What if those whom we elect into office are in fact honest reflections of the electorate? Perhaps Americans fail to see themselves as they truly are. It is plain to see that morality in the public square has been replaced by perversion and self-absorption of many sorts: the traditional family is in decline; self-absorption is on the rise; materialism determines the majority of our decisions; jobs are taken and careers begun not for the honor or necessity of the position so much as for the wealth and prestige they offer; investments are not made in things that last, but rather in things that are soon replaced by a newer version; narcissism is rampant at the expense of community involvement; disagreement is taken as hostility.
Is it any surprise that both candidates ran on platforms that together brought all of these trends under one collective umbrella? Both claimed to offer greater freedom, and both believed it, but both operated from a severely distorted understanding of the nature of freedom, which, unfortunately, is shared by the masses. Both parties promise exactly what the vast majority of the society wants to hear, because like our politicians, we no longer value morality, or virtue, or honor, or truth, but power. Storehouses are empty in heaven for lack of attention, and are empty on Earth for abundance of moth, rust, and thievery. Man has forgotten God, and the pseudo-knowledge that has replaced Him is vacuous and toxic to mind and soul alike.
It is popular among would-be political reformers to say that the people must hold their elected officials accountable but whence must such accountability originate? It must start where anything worthy or just starts, at the individual level, and from this level it must continually draw strength. An honorable general does not sanction an operation or maneuver in which he would not himself willingly participate, just as a benevolent ruler, either monarch or executive, does not institute laws or policies by which he would not himself abide. How, then, can society demand of an elected body a standard of moral and ethical behavior to which they, the electorate, do not adhere? Archbishop Charles Chaput, in his 2014 Erasmus Lecture, spoke similarly when he said:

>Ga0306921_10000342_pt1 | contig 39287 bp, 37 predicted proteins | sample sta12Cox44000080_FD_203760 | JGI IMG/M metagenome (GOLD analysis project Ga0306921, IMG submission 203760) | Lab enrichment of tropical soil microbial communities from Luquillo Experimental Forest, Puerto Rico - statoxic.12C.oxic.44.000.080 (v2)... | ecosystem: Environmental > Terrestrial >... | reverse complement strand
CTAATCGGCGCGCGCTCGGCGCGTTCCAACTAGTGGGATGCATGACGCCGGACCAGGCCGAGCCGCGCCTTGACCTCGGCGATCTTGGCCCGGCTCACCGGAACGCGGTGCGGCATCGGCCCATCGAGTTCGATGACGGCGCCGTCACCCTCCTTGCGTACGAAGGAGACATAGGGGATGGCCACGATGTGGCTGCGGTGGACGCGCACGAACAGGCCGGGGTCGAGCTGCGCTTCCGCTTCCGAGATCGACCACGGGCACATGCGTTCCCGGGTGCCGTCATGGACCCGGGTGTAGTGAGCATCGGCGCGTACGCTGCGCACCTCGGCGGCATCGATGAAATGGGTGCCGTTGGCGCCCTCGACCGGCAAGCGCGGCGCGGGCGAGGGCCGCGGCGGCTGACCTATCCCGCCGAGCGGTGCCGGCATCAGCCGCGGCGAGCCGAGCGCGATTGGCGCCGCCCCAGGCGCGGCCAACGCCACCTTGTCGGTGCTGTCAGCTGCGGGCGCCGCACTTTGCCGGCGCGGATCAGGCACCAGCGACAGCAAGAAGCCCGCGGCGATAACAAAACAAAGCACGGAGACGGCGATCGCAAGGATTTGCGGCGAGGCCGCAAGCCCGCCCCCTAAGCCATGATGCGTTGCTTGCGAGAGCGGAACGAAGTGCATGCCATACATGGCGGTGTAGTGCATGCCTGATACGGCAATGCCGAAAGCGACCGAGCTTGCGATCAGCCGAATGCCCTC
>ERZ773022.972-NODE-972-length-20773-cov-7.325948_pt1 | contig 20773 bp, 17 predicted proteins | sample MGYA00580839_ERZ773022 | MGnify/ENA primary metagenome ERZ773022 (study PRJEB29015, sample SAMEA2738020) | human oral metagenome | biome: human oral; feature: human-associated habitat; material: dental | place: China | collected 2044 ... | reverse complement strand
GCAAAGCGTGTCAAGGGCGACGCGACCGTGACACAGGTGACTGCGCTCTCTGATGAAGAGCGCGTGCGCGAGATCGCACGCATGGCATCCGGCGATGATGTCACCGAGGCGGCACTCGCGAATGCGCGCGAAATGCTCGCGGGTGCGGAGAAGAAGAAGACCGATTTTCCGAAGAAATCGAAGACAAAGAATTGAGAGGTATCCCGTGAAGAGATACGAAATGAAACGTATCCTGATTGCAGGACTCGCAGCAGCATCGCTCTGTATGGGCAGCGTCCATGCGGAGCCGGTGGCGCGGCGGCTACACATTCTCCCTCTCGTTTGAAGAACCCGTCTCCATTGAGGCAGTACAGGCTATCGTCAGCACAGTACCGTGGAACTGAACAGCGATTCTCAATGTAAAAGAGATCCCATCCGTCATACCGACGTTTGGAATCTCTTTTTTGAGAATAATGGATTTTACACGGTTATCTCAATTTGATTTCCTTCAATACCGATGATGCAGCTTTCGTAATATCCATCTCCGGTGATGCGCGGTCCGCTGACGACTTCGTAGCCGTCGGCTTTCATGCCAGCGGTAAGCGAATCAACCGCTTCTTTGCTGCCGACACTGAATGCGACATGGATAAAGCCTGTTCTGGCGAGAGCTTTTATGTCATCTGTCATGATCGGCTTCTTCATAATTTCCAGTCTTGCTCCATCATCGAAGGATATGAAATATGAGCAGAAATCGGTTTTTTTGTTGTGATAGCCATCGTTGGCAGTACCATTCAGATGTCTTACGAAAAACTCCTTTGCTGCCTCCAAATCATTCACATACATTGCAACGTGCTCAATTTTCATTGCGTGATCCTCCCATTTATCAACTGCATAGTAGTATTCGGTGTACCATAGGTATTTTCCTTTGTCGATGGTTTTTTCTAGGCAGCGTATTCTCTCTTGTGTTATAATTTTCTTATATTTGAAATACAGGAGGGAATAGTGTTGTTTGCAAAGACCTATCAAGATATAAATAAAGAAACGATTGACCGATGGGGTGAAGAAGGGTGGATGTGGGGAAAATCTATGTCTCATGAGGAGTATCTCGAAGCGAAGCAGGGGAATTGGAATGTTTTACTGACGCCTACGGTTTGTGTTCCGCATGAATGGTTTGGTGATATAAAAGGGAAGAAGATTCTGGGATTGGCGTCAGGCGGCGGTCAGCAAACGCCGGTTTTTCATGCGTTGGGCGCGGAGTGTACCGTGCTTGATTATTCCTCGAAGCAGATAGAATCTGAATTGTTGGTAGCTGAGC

“But the real reason faith doesn’t matter to so many of our young adults and teens is that—too often—it didn’t really matter to us. Not enough to shape our lives… A man can’t give what he doesn’t have. If we want to change the culture of a nation, we need to begin by taking a hard look at the thing we call our own faith. If we don’t radiate the love of God with passion and courage in the example of our daily lives, nobody else will—least of all the young people who see us most clearly and know us most intimately.”
Archbishop Chaput here is speaking about the failure to communicate the joy and necessity of one’s faith to the rising generation, but the reasoning behind this failure is easily applied to other situations. He concludes the passage above by saying,
“The theme of this essay is ‘strangers in a strange land.’ But the real problem in America today isn’t that we believers are foreigners. It’s that our children and grandchildren aren’t.”
We demand a different standard of behavior of those to whom we are socially and culturally akin. To borrow from Lewis, “We make men without chests and expect of them virtue and enterprise. We laugh at honor and are shocked to find traitors in our midst.” Consider but one of the more recent and public examples: at the last Republican National Convention, a once-candidate for the presidency stood before the crowd and implored those listening to vote according to their conscience. This message was met with a chorus of boos and derision. “We laugh at honor and are shocked to find traitors in our midst.”
Let us take the time to consider that perhaps there is a connection between a morally deficient ruling class, and what we regularly chide as a morally deficient public square. Let us question honestly. We are all open to the same faults as those who receive our ire for their being imperfect. Let us consider re-examining ourselves, with humility and grace.